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Beauty’s in the eye of beholder

BREAKING STEREOTYPES: Danielle Vujovich, pictured with her daughter Charlie, has been buying dolls of all ethnicities for her children to ensure they have a diverse appreciation of beauty.
BREAKING STEREOTYPES: Danielle Vujovich, pictured with her daughter Charlie, has been buying dolls of all ethnicities for her children to ensure they have a diverse appreciation of beauty. Trinette Stevens

DANIELLE Vujovich's two children don't look like the dolls that dominate Australian toy stores.

So over the past five years, the Zilzie woman has made a conscious effort to make sure both her son and daughter have dolls that represent a range of different ethnicities.

Frustrated by a recent viral online video that portrayed adult family members "jokingly" gifting two visibly upset white children with black dolls, Danielle said reinforcing the idea that "only white is beautiful" in childhood could be incredibly detrimental to a child.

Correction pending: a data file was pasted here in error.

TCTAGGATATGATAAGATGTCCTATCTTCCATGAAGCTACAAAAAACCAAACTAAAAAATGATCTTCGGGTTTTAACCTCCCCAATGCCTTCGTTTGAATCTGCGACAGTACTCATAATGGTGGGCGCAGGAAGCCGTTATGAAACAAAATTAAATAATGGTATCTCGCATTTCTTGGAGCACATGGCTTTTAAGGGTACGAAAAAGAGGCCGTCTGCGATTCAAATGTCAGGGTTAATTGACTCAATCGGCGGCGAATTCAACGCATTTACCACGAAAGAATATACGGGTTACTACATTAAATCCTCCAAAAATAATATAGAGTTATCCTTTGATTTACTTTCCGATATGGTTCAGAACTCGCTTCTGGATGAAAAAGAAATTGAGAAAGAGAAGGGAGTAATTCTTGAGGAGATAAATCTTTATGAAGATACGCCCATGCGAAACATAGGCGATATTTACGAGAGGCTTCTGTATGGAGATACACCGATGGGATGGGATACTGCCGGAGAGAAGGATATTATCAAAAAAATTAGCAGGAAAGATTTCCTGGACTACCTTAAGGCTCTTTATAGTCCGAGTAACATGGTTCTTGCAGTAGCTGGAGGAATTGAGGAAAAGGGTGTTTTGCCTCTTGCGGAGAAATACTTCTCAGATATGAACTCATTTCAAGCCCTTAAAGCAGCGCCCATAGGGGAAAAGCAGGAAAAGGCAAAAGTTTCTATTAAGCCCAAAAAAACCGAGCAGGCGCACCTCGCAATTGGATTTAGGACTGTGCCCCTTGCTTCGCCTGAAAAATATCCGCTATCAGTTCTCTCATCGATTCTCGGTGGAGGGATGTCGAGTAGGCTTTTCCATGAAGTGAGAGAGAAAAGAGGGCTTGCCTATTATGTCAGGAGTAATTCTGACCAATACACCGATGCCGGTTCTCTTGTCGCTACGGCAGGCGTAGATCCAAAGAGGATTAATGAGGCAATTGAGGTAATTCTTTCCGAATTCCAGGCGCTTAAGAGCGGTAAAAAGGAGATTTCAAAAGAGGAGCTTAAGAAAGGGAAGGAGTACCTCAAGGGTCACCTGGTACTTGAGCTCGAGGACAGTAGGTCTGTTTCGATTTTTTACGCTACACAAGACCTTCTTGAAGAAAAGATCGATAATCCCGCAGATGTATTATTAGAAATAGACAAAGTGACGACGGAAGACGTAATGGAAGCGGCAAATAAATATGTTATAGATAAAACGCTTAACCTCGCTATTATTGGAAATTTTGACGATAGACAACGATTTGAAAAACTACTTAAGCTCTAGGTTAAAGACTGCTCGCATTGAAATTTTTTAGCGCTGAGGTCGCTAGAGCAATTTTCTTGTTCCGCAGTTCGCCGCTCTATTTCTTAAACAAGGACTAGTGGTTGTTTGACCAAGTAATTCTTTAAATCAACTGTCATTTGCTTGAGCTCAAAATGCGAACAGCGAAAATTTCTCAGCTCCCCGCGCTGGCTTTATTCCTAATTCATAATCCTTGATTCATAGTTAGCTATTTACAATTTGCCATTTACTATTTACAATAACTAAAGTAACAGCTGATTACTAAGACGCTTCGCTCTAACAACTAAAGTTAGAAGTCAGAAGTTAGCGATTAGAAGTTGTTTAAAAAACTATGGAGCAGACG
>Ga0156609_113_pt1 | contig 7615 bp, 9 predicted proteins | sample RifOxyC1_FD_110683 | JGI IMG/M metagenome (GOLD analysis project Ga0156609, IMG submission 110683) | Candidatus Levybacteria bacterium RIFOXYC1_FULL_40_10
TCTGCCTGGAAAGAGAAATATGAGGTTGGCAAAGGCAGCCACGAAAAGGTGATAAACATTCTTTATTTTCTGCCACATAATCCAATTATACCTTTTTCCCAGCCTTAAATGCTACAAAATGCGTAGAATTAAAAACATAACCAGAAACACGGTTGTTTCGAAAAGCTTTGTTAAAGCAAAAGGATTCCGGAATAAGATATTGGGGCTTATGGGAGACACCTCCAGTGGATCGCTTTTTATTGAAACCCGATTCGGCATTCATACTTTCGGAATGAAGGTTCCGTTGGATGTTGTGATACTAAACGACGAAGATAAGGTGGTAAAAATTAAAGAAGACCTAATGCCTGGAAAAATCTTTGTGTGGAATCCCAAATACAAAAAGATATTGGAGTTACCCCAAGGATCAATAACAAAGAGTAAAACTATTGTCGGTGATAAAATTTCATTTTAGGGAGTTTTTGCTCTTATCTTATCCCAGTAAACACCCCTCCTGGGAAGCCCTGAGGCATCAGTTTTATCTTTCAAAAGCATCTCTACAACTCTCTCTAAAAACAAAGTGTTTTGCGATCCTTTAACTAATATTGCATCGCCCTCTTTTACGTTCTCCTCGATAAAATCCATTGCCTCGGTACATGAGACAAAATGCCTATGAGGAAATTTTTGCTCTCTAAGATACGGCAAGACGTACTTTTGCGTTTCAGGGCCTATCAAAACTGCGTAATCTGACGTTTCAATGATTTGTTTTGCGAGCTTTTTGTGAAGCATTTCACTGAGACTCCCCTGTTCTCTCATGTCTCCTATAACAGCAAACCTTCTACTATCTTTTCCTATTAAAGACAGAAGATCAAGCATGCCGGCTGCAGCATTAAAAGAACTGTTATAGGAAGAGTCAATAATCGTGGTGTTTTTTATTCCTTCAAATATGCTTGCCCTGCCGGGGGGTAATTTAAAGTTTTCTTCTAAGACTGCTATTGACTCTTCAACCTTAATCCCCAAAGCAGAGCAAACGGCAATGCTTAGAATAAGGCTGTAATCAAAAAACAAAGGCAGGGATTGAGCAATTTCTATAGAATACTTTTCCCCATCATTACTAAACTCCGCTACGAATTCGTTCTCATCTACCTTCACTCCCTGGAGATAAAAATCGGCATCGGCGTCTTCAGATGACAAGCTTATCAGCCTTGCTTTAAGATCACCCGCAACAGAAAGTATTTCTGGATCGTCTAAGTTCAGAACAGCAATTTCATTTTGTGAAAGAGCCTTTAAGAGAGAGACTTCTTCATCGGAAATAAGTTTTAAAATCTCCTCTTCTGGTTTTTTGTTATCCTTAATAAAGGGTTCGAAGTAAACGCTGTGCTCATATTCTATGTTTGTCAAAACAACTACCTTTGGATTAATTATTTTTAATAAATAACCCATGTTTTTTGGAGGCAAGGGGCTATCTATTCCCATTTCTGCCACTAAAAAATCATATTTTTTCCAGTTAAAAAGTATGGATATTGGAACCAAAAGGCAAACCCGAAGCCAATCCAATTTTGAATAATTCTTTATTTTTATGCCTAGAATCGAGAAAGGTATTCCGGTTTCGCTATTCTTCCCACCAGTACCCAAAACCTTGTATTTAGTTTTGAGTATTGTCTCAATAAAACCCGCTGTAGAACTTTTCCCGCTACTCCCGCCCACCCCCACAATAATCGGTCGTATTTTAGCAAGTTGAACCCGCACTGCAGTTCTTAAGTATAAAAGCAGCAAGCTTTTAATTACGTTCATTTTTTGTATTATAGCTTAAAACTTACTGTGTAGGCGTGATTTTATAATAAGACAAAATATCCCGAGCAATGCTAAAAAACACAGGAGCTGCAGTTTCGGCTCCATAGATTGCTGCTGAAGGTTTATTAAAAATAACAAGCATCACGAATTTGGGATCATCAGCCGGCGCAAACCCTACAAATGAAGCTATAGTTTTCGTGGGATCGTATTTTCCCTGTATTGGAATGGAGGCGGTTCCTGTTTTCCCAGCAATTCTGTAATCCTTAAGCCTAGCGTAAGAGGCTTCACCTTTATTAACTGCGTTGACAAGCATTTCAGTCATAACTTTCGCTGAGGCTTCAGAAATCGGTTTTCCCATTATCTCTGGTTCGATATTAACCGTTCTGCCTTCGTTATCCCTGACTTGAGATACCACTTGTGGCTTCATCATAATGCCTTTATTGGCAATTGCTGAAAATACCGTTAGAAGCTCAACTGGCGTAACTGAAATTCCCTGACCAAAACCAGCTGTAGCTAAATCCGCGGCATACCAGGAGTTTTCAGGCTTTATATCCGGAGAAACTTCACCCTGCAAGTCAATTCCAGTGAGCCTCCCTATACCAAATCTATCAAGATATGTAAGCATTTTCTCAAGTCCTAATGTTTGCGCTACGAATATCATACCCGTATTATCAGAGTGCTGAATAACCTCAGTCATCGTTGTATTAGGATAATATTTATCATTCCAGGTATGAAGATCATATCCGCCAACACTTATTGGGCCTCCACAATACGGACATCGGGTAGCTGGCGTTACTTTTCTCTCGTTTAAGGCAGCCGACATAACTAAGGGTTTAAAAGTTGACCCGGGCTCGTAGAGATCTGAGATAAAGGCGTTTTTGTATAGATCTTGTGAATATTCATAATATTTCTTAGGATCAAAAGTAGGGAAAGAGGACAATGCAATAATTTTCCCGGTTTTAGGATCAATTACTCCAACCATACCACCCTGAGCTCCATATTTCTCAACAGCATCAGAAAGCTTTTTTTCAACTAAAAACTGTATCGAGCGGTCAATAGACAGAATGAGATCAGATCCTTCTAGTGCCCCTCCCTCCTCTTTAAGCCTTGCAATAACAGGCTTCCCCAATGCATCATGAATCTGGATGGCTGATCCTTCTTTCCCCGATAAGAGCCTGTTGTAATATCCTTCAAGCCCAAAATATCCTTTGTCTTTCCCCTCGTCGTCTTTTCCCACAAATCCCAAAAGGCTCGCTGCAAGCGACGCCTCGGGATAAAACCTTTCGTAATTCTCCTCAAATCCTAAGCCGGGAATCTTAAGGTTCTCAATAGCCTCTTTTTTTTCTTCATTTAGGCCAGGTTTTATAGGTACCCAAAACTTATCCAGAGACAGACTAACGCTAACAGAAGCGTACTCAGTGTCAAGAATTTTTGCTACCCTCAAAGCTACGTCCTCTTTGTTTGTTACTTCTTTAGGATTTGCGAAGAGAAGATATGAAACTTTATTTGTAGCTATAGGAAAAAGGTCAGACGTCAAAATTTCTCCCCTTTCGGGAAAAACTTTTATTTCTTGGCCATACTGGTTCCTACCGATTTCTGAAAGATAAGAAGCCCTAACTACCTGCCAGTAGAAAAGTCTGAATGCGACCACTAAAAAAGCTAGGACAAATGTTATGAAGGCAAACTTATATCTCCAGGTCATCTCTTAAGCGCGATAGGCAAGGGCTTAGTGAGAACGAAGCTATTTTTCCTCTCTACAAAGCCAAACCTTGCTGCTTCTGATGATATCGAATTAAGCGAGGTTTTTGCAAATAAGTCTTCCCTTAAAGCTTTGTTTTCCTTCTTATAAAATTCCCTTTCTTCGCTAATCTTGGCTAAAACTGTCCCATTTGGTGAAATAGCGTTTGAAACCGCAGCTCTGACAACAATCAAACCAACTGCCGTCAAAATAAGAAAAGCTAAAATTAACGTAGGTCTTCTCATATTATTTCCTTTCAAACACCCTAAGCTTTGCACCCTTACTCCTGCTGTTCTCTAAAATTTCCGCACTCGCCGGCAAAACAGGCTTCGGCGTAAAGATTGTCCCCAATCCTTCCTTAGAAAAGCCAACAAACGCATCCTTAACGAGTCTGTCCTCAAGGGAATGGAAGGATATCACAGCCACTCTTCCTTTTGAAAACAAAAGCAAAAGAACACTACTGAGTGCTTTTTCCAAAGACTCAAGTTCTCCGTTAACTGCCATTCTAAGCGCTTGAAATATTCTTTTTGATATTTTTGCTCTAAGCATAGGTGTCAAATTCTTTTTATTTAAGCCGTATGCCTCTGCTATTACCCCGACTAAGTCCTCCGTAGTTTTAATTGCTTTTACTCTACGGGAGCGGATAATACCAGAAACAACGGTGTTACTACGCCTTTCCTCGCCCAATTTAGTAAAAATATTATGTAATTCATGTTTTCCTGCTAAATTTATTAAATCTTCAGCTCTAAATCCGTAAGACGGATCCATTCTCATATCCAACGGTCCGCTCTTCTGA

So in the hunt for dolls that break the Western beauty narrative, Danielle is focusing on a much bigger picture.

"So much of their learning at this point is play-based and by providing dolls that represent a variety of cultures and ethnicities I can teach my children to enjoy and accept those who may be different to them," she said.

"My children don't have blonde hair and blue eyes, I want them to appreciate that beauty takes many forms and that the standard to which they may compare themselves to is varied and diverse, rather than exclusive and westernised.

"Sonny and Charlie are descendants of the Byellee people of Gladstone and ensuring they identify with their cultural heritage is very important to me."

Danielle has collected about a dozen ethnically variant dolls so far; a mission that has proven to be frustrating.

The mother-of-two said many of her close friends had asked her for tips on where to find them, with many stores in the region stocked with generic white dolls.

A turning point, she said, was the release of the Disney movie The Princess and the Frog, led by African- American character Tiana.

"Usually I find that there is never just a dark-skinned doll brought out, it is a dark version of a white skinned doll; and there is only ever one or two... it is frustrating because it is treated as a bit of a novelty," she said.

"Then there was this major international company bringing out a dark character. Kids went, 'I can get a doll that looks like me'.

"I think in a community that is increasingly multicultural it is a problem... we can be doing so much more on a positive scale."

Topics:  beauty culture mother toys zilzie



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